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A Poll Tax by any Other Name: The Political Economy of Disenfranchisement

  • Daniel B. Jones
  • Werner Troesken
  • Randall Walsh

In this paper, we examine the political economy of voting rights in the American South. We begin by measuring the impact of both formal laws and informal modes of voter suppression on African-American political participation. In contrast to prior research, we find evidence that both formal and informal modes of voter suppression were important and mutually reinforcing. Part of our analysis includes explicitly identifying the magnitude and causal effects of lynching on black voter participation. We then turn to analyzing to the relatively unexplored question of how disenfranchisement-and the accompanying shifts in political power-affected policy outcomes, congressional voting, and partisan control of state and federal legislatures.

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File URL: http://www.nber.org/papers/w18612.pdf
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Paper provided by National Bureau of Economic Research, Inc in its series NBER Working Papers with number 18612.

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Date of creation: Dec 2012
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Handle: RePEc:nbr:nberwo:18612
Note: DAE PE POL
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  1. Alejandro Badel, 2010. "Understanding permanent black-white earnings inequality," Working Papers 2010-047, Federal Reserve Bank of St. Louis.
  2. Kevin Lang & Jee-Yeon K. Lehmann, 2011. "Racial Discrimination in the Labor Market: Theory and Empirics," NBER Working Papers 17450, National Bureau of Economic Research, Inc.
  3. Suresh Naidu, 2012. "Suffrage, Schooling, and Sorting in the Post-Bellum U.S. South," NBER Working Papers 18129, National Bureau of Economic Research, Inc.
  4. Robert A. Margo, 1990. "Race and Schooling in the South, 1880-1950: An Economic History," NBER Books, National Bureau of Economic Research, Inc, number marg90-1, May.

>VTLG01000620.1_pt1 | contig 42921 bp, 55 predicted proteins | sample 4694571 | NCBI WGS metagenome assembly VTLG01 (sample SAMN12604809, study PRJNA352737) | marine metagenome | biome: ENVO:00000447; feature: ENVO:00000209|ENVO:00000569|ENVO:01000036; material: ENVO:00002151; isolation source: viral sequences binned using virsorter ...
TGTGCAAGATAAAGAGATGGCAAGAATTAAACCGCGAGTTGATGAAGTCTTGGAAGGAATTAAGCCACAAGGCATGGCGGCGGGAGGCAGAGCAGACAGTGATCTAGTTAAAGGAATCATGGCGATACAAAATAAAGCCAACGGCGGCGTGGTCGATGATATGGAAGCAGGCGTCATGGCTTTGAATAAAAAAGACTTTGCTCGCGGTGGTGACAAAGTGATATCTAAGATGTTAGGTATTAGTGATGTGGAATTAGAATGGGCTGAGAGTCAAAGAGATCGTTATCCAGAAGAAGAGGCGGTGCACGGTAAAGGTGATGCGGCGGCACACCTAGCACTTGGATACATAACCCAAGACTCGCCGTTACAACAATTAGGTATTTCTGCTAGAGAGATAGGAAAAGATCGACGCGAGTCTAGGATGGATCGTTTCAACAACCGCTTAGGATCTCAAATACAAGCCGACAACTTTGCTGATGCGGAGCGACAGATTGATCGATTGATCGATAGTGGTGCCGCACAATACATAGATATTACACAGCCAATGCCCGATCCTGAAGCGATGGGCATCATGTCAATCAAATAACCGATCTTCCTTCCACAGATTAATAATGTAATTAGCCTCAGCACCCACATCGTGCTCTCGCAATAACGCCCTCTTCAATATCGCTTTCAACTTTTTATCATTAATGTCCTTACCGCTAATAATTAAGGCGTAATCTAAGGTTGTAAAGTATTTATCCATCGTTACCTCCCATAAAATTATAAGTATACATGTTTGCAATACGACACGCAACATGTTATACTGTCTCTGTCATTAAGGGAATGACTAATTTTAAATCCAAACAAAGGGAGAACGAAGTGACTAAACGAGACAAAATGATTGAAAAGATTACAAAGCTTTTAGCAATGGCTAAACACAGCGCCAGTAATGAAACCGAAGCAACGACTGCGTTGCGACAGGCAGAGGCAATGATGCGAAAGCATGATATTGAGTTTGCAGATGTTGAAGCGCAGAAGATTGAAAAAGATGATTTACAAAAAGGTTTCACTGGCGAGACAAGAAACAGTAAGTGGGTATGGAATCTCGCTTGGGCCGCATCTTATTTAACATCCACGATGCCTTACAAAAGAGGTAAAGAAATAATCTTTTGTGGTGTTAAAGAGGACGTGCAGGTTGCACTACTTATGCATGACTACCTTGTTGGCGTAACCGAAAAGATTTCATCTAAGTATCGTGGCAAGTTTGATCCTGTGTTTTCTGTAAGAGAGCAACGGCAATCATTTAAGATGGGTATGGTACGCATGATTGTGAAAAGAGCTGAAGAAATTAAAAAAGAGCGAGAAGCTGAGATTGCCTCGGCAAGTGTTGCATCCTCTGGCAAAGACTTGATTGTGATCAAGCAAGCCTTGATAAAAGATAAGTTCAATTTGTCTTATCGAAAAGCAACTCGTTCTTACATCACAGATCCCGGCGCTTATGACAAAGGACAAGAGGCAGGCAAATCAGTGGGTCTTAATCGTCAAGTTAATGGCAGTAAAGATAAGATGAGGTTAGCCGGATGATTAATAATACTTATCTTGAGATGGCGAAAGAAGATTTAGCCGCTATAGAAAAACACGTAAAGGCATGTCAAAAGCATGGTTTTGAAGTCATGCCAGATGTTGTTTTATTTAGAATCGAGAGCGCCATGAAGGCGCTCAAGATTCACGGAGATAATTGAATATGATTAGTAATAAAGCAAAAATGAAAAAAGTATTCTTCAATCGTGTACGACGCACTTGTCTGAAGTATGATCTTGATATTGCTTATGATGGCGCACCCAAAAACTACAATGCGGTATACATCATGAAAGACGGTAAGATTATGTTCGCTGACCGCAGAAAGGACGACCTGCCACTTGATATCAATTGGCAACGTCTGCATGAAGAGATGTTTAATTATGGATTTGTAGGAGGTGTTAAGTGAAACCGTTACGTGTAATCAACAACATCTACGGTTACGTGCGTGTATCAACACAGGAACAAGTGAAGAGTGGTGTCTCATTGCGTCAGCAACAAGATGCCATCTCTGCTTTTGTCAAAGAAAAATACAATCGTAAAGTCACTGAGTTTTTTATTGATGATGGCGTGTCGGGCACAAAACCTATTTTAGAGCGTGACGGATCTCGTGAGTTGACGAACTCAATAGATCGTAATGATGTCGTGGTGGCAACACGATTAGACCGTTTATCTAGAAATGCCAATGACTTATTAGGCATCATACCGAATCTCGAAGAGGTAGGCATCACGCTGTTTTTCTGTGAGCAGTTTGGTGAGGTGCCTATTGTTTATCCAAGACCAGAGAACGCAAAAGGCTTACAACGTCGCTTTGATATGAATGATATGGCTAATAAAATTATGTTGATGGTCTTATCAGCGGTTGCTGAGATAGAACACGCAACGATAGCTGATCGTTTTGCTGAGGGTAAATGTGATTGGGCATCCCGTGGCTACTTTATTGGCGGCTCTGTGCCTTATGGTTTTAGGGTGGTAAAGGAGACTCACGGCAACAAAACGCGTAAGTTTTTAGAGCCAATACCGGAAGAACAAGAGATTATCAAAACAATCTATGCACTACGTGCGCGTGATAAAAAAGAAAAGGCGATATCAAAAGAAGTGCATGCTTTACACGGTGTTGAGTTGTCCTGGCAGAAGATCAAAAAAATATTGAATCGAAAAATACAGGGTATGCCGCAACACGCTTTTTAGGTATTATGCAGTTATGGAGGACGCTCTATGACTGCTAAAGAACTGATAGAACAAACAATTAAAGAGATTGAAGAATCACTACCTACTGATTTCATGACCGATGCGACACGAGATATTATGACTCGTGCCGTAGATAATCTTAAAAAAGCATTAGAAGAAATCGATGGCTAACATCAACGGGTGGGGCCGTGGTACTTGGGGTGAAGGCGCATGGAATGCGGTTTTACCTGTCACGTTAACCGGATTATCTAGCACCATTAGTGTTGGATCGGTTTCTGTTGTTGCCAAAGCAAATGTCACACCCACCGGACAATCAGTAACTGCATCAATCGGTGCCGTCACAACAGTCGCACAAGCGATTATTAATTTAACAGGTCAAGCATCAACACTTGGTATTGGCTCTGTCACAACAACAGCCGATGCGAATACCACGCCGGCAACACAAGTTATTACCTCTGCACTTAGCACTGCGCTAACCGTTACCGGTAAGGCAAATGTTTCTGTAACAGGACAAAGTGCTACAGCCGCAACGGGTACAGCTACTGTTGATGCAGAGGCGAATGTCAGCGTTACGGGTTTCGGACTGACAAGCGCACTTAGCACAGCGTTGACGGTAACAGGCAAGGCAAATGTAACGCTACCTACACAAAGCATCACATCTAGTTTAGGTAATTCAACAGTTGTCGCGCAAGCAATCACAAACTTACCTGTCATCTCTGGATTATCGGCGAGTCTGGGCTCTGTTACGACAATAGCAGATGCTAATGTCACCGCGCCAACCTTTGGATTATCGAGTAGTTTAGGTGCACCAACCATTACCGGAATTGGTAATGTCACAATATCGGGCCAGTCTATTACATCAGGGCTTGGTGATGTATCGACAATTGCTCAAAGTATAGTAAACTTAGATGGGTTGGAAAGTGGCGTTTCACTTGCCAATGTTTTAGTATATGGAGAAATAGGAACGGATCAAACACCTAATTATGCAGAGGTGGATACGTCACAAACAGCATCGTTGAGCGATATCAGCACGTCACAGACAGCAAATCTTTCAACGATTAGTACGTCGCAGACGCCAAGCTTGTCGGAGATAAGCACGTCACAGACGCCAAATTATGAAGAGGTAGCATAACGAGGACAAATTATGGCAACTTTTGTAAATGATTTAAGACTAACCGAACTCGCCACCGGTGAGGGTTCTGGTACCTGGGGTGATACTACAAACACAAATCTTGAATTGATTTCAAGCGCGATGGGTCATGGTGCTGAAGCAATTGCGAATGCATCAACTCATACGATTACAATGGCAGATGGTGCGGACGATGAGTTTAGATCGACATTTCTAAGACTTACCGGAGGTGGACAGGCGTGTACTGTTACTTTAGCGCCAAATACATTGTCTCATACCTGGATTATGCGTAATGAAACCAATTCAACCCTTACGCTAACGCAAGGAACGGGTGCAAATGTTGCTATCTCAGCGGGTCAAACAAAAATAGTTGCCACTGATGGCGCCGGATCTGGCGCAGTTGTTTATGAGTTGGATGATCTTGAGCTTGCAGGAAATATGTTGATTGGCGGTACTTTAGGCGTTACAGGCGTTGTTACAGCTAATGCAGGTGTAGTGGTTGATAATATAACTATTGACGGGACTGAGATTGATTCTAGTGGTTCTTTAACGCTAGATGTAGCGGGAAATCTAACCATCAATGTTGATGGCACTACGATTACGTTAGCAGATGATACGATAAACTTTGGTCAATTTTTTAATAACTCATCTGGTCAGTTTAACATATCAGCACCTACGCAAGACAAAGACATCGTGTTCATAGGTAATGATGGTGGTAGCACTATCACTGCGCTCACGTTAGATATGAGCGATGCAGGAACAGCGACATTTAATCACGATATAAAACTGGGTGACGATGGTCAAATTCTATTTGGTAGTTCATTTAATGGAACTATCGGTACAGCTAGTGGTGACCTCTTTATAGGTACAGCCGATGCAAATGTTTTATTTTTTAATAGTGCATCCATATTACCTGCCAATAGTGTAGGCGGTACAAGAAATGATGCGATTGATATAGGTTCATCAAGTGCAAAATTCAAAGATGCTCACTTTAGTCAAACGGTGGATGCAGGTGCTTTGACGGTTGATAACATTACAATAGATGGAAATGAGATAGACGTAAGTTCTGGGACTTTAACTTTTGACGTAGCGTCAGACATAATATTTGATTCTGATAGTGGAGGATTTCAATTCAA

5. Craig, Lee A. & Fearn, Robert M., 1993. "Wage Discrimination and Occupational Crowding in a Competitive Industry: Evidence from the American Whaling Industry," The Journal of Economic History, Cambridge University Press, vol. 53(01), pages 123-138, March.
  6. Derek A. Neal & William R. Johnson, 1995. "The Role of Pre-Market Factors in Black-White Wage Differences," NBER Working Papers 5124, National Bureau of Economic Research, Inc.
  7. Maloney, Thomas N. & Whatley, Warren C., 1995. "Making the Effort: The Contours of Racial Discrimination in Detroit’s Labor Markets, 1920–1940," The Journal of Economic History, Cambridge University Press, vol. 55(03), pages 465-493, September.
  8. Sundstrom, William A., 1994. "The Color Line: Racial Norms and Discrimination in Urban Labor Markets, 1910–1950," The Journal of Economic History, Cambridge University Press, vol. 54(02), pages 382-396, June.
  9. Elizabeth U. Cascio, 2014. "Valuing the Vote: The Redistribution of Voting Rights and State Funds following the Voting Rights Act of 1965," The Quarterly Journal of Economics, Oxford University Press, vol. 129(1), pages 379-433.
  10. Kevin Lang & Michael Manove, 2006. "Education and Labor-Market Discrimination," NBER Working Papers 12257, National Bureau of Economic Research, Inc.
  11. Irwin, James R. & O'Brien, Anthony Patrick, 2001. "Economic Progress in the Postbellum South? African-American Incomes in the Mississippi Delta, 1880-1910," Explorations in Economic History, Elsevier, vol. 38(1), pages 166-180, January.
  12. Sundstrom, William A., 1992. "Last Hired, First Fired? Unemployment and Urban Black Workers During the Great Depression," The Journal of Economic History, Cambridge University Press, vol. 52(02), pages 415-429, June.
  13. Rodgers, William M, III & Spriggs, William E, 1996. "The Effect of Federal Contractor Status on Racial Differences in Establishment-Level Employment Shares: 1979-1992," American Economic Review, American Economic Association, vol. 86(2), pages 290-93, May.
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